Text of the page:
Technical Information Site of Power Supply Design

2016.05.12 AC/DC

# Designing Isolated Flyback Converter Circuits: Transformer Design (Structural Design) - 1

Design Method of PWM AC/DC Flyback Converters

In succession to the calculation of numerical values described in the preceding section, we now take up the design of a transformer T1 structure. For persons who are normally engaged exclusively in the design of electronic components, the design of a transformer that involves combinations of cores, bobbins, and winding wires and that requires experience-based skills may seem foreign. That said, since transformers are critical components for power supply design, and especially for AC/DC converters and isolated converters, this section is intended to provide you with at least an understanding of the procedure involved and required review processes.

The design of a transformer T1 structure proceeds in the following sequence of events:

(1) Selecting a bobbin
(2) Verifying the effective winding frame
(3) Determining a winding wire configuration
(4) Creepage distance and barrier tape
(5) Selecting wiring materials
(6) Connection diagram, Layer construction, Wire specifications
(7) Determining transformer specifications

As [Part 1], this section describes Steps (1) to (4); in the next section,
as [Part 2] we will explain Steps (5) to (7).

 Core JFE MB3 EER28.5A or compatible Lp 249μH Np 30 turns Ns 6 turns Nd 8 turns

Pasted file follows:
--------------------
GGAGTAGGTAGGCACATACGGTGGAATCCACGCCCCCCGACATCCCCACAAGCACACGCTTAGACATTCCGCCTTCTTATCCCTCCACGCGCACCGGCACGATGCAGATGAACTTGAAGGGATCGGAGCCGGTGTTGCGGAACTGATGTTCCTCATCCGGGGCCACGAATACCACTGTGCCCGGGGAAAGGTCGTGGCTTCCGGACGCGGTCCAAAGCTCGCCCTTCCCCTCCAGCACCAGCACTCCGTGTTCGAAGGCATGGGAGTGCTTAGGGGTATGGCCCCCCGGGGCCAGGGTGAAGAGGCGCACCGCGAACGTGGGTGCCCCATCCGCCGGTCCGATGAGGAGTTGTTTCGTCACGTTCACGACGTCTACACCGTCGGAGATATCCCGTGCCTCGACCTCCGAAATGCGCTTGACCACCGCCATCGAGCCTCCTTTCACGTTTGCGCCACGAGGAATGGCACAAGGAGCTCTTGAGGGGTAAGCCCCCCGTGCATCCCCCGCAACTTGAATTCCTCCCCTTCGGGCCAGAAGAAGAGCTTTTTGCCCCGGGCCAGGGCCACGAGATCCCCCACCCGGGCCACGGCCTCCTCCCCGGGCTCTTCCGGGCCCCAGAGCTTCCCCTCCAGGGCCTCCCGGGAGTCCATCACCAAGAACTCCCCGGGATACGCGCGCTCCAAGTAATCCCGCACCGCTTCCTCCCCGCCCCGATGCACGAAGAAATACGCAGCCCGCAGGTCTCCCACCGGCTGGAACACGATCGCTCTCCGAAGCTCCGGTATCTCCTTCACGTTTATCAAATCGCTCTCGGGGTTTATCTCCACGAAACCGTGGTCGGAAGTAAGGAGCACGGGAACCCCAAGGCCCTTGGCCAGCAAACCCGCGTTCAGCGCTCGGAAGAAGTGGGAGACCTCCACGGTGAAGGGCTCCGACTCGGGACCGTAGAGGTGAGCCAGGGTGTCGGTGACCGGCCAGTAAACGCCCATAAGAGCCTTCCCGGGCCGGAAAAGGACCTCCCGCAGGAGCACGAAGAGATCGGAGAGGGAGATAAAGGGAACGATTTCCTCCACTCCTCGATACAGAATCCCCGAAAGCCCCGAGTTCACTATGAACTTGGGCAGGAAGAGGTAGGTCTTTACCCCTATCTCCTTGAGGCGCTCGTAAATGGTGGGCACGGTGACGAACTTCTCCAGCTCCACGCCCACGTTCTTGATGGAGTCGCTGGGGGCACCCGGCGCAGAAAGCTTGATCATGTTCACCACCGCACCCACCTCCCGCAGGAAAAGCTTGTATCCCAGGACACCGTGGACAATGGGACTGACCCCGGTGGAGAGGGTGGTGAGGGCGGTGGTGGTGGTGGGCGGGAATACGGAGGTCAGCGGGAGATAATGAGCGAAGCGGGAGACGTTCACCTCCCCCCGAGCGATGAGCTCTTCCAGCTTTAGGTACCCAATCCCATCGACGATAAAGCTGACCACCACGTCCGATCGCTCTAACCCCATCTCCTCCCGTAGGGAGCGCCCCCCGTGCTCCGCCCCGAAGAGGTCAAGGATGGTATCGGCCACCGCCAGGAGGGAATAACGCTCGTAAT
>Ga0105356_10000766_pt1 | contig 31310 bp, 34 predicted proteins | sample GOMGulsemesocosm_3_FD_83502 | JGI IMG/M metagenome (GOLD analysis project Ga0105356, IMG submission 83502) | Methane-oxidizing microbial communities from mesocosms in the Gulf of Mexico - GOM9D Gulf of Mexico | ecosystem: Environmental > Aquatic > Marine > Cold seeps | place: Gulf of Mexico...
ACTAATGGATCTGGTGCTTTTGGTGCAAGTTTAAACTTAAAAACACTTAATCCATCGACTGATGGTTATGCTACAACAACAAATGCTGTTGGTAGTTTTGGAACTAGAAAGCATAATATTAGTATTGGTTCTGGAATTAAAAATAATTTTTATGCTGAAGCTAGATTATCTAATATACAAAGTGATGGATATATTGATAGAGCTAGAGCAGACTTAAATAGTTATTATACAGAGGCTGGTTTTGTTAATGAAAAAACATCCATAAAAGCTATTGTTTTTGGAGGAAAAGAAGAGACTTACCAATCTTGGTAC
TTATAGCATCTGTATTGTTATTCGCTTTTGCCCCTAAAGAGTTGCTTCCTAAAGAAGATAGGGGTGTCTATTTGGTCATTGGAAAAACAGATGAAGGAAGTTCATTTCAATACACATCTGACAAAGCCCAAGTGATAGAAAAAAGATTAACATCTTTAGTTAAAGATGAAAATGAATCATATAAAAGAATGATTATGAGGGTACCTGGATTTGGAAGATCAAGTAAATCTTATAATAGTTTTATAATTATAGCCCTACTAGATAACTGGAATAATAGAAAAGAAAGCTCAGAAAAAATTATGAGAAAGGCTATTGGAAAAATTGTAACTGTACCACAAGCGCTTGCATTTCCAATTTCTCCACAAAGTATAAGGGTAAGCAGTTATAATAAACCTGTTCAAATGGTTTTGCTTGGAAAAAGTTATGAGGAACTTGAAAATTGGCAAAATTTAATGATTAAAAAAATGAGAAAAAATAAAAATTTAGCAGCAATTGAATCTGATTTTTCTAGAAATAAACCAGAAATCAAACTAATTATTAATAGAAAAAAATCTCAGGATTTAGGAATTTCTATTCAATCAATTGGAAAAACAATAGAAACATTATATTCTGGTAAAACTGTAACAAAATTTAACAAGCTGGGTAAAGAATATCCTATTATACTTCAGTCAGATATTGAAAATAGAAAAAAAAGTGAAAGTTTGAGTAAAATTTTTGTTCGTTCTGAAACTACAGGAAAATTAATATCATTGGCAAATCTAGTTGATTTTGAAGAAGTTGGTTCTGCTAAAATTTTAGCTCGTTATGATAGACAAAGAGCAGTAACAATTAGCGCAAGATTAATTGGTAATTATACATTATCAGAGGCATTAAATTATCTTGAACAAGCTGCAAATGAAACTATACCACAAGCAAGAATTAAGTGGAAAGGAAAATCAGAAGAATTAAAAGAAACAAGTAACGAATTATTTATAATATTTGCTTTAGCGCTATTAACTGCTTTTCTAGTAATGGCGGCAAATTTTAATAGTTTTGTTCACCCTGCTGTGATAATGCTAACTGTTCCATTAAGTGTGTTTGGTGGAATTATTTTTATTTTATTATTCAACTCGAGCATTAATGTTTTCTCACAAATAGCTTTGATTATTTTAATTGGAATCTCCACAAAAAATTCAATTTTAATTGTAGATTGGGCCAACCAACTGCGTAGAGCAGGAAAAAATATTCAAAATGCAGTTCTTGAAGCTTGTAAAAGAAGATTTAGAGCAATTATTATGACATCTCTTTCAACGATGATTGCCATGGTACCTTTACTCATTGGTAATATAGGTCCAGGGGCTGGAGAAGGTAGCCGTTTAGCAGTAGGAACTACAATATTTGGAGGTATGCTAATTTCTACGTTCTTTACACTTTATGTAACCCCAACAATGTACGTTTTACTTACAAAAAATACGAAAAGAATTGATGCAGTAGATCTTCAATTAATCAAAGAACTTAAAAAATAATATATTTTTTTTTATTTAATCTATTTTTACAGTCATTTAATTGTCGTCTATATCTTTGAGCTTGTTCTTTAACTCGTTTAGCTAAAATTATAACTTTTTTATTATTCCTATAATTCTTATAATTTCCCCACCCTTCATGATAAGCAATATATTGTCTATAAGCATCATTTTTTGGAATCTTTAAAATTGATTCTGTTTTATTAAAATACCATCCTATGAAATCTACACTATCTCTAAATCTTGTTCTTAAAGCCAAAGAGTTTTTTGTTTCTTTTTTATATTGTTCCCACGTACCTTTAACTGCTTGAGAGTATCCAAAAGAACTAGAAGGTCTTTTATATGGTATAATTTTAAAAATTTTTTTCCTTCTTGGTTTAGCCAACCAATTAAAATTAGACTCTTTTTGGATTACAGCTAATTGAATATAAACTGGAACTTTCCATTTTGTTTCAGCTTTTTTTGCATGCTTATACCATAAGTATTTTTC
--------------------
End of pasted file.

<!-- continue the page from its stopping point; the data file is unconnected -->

(1) Selecting a bobbin

As shown in the figure, there are vertical and horizontal bobbins (depending on the core size, there may be exclusively vertical or horizontal bobbins). A selection must be made in consideration of height and mounting area.

The required number of pins must also be considered. The numbers shown in the table represent the number of turns that were calculated in the section on numerical calculations. A bobbin must be selected that has enough pins on which these wires can be wound.

(2) Verifying the effective winding frame

Next, from bobbin specifications we determine the effective winding frame. The shaded area indicated by the red arrow in the figure represents the area in which wires can actually be wound. On the drawing for the bobbin to be used, accurately verify this area, which differs bobbin to bobbin.

The photo illustrates an actual bobbin, in which the part indicated by the red arrow represents the effective winding frame. In the case of the particular core selected, JFE EER28.5, the area measures J = 16.6mm and H = 4mm.

(3) Determining a winding wire configuration

The configuration of winding wires has a significant impact on the properties of the resulting transformer. In this section, we describe two configurations.

＜Simple configuration＞

• Small number of layers → Cost effective